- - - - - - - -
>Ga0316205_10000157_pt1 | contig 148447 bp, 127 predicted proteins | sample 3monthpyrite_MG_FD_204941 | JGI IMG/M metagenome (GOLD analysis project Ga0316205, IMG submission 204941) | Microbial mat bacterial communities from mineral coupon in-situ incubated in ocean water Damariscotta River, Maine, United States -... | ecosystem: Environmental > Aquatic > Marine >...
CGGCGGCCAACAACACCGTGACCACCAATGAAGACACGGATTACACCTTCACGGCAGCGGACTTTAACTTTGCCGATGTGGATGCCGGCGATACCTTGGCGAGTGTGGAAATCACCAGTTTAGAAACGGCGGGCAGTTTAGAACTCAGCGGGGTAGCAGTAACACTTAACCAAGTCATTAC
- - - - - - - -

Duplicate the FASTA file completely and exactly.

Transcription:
>Ga0316205_10000157_pt1 | contig 148447 bp, 127 predicted proteins | sample 3monthpyrite_MG_FD_204941 | JGI IMG/M metagenome (GOLD analysis project Ga0316205, IMG submission 204941) | Microbial mat bacterial communities from mineral coupon in-situ incubated in ocean water Damariscotta River, Maine, United States -... | ecosystem: Environmental > Aquatic > Marine >...
CGGCGGCCAACAACACCGTGACCACCAATGAAGACACGGATTACACCTTCACGGCAGCGGACTTTAACTTTGCCGATGTGGATGCCGGCGATACCTTGGCGAGTGTGGAAATCACCAGTTTAGAAACGGCGGGCAGTTTAGAACTCAGCGGGGTAGCAGTAACACTTAACCAAGTCATTAC